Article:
Spring has sprung, which means love is in the air – and on screen. In the refreshing coming of age romance Spring Blossom, a sixteen-year-old french girl, bored with her life, strikes up a relationship with an older man. It may seem like an overdone concept for a French film but writer, director and star Suzanne Lindon brings a clever and streamlined approach to filmmaking. At only 20 years old, (19 at the time of filming and 15 when she started writing), Lindon takes the “older man, younger woman” taboo and views it from the female gaze, giving the teenaged girl power. It’s no wonder the film played at the 2020 Cannes Film Festival and the 2020 Toronto International Film Festival.
Disenchanted with school, parties, and high school boys, Suzanne (yes Lindon named the character after herself) longs for something else in her life. Wanting an a real adult romance, yet clinging to Grenadine and lemonaides as a symbol of her childhood, Suzanne is caught between what she wants and what she thinks she needs. Eying a mysterious older man (Arnaud Valois) outside of a Parisian theater one night, Suzanne starts to see him wherever she goes, eventually following him into the theater and watching him on stage. At Suzanne’s insistence the two start a relationship that soon makes her miss the life she turned her back on.
Spring Blossom is Lindon’s movie as it should be since is her brain child. Everything buzzes with youth energy and curiosity. Nothing feels sacrine or forced as it may have been in the hands of a male or even older female director. As an actor, she is so nuanced and calculating, it takes you a minute to remember she is directing herself. Awkward and eager at the film’s beginning and wise and commanding by the film’s end, Lindon knows exactly what to do to take this slower paced movie and make it seem heart pumping. Well seasoned actors have had trouble directing themselves in the past, it speaks to her talent that she can do both so young and early in her career. While her parents are French film staples (Sandrine Kiberlain and Vincent Lindon should be very proud), Lindon is striving to make it on her own.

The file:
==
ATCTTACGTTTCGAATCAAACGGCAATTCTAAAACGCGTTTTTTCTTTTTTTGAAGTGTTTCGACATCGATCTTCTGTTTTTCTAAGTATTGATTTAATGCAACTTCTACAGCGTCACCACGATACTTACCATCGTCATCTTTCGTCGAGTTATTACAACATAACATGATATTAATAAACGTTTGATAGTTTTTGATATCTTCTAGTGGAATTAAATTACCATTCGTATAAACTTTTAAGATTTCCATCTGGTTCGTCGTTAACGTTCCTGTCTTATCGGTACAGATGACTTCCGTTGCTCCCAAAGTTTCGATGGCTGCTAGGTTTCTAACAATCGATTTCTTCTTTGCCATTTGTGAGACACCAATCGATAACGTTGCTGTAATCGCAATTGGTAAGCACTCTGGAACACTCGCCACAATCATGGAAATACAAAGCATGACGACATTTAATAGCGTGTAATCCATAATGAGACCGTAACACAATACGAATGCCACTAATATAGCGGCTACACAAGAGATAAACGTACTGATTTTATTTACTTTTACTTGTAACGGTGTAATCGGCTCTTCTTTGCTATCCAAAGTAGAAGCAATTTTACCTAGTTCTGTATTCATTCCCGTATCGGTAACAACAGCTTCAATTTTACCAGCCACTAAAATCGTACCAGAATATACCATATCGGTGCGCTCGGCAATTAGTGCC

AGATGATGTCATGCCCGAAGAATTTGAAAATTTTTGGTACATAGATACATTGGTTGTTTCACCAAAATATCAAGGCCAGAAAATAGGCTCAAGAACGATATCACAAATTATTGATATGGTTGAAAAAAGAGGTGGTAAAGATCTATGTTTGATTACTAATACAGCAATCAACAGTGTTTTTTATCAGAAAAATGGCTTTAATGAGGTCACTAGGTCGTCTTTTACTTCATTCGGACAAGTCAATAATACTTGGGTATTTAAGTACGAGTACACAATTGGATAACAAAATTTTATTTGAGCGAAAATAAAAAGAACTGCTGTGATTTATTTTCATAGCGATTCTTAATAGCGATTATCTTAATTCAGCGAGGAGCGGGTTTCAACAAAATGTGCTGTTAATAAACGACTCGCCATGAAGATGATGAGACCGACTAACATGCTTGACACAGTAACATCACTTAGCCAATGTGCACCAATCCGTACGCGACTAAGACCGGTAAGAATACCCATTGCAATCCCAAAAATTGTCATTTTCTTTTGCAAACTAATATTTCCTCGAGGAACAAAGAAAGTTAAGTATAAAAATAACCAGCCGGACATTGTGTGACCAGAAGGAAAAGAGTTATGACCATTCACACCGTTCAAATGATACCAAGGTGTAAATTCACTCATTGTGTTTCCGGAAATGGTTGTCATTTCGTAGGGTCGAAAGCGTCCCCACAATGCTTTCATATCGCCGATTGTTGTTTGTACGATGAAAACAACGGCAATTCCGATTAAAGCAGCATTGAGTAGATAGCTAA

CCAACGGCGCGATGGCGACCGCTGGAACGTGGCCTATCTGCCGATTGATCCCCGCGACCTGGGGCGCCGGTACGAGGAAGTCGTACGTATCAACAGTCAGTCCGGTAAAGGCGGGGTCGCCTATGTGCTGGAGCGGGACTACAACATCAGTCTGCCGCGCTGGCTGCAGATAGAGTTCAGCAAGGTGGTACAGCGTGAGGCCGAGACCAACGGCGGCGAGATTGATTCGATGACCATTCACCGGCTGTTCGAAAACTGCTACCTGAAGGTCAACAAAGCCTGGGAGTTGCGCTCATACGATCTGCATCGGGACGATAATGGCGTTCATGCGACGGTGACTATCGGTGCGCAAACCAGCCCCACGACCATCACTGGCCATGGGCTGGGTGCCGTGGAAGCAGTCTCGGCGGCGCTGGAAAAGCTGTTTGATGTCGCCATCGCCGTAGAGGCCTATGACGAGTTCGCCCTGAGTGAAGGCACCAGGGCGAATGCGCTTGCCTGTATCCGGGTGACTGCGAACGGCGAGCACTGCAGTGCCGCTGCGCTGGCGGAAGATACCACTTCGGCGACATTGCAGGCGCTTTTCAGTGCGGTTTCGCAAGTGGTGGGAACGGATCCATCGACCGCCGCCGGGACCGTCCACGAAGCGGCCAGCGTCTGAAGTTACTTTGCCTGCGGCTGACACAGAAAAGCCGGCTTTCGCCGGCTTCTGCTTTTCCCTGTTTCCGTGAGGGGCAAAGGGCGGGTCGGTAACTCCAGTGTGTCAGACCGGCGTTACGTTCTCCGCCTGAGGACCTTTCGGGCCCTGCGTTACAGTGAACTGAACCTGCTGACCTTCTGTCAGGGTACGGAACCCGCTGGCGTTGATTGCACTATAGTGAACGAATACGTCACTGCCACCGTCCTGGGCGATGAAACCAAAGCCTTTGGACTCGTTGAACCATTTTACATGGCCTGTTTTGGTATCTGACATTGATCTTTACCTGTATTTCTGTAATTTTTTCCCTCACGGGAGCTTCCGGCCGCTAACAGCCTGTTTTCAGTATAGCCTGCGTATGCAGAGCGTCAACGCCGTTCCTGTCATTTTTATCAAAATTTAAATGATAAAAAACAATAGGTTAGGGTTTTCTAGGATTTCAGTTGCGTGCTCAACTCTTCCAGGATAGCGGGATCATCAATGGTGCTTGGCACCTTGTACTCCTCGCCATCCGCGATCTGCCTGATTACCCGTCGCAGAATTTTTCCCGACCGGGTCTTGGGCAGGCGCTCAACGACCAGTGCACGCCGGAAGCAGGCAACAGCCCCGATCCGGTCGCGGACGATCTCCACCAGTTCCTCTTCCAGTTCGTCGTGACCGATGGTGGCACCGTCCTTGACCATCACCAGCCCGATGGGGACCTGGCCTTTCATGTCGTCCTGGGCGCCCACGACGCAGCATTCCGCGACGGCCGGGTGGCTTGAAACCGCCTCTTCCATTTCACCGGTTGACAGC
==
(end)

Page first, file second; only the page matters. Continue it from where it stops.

Music is Lindon’s secret weapon. With an eclectic soundtrack that includes Mary J Blige to Opera, not only is the perfect song hand selected to boost each scene, but each is used technically to reveal Suzanne’s inner psyche. She often gets lost in music, revealing her true self with every movement she makes to the music. Just when you are getting wrapped up in the scene, Lindon abruptly cuts, moving quickly to the next beat. This motif is used just enough not to seem hokey, but to remind us and her character of the reality that exists outside of this romance and that it may end.
Despite the overdone concept and rushed third act, Spring Blossom is a triumphant first feature for Suzanne Lindon. If a dreamy, well-crafted romance is her first film, then one can only imagine what her second will be like.
Spring Blossom is now playing in theaters in New York and Los Angeles and through virtual cinemas across the country.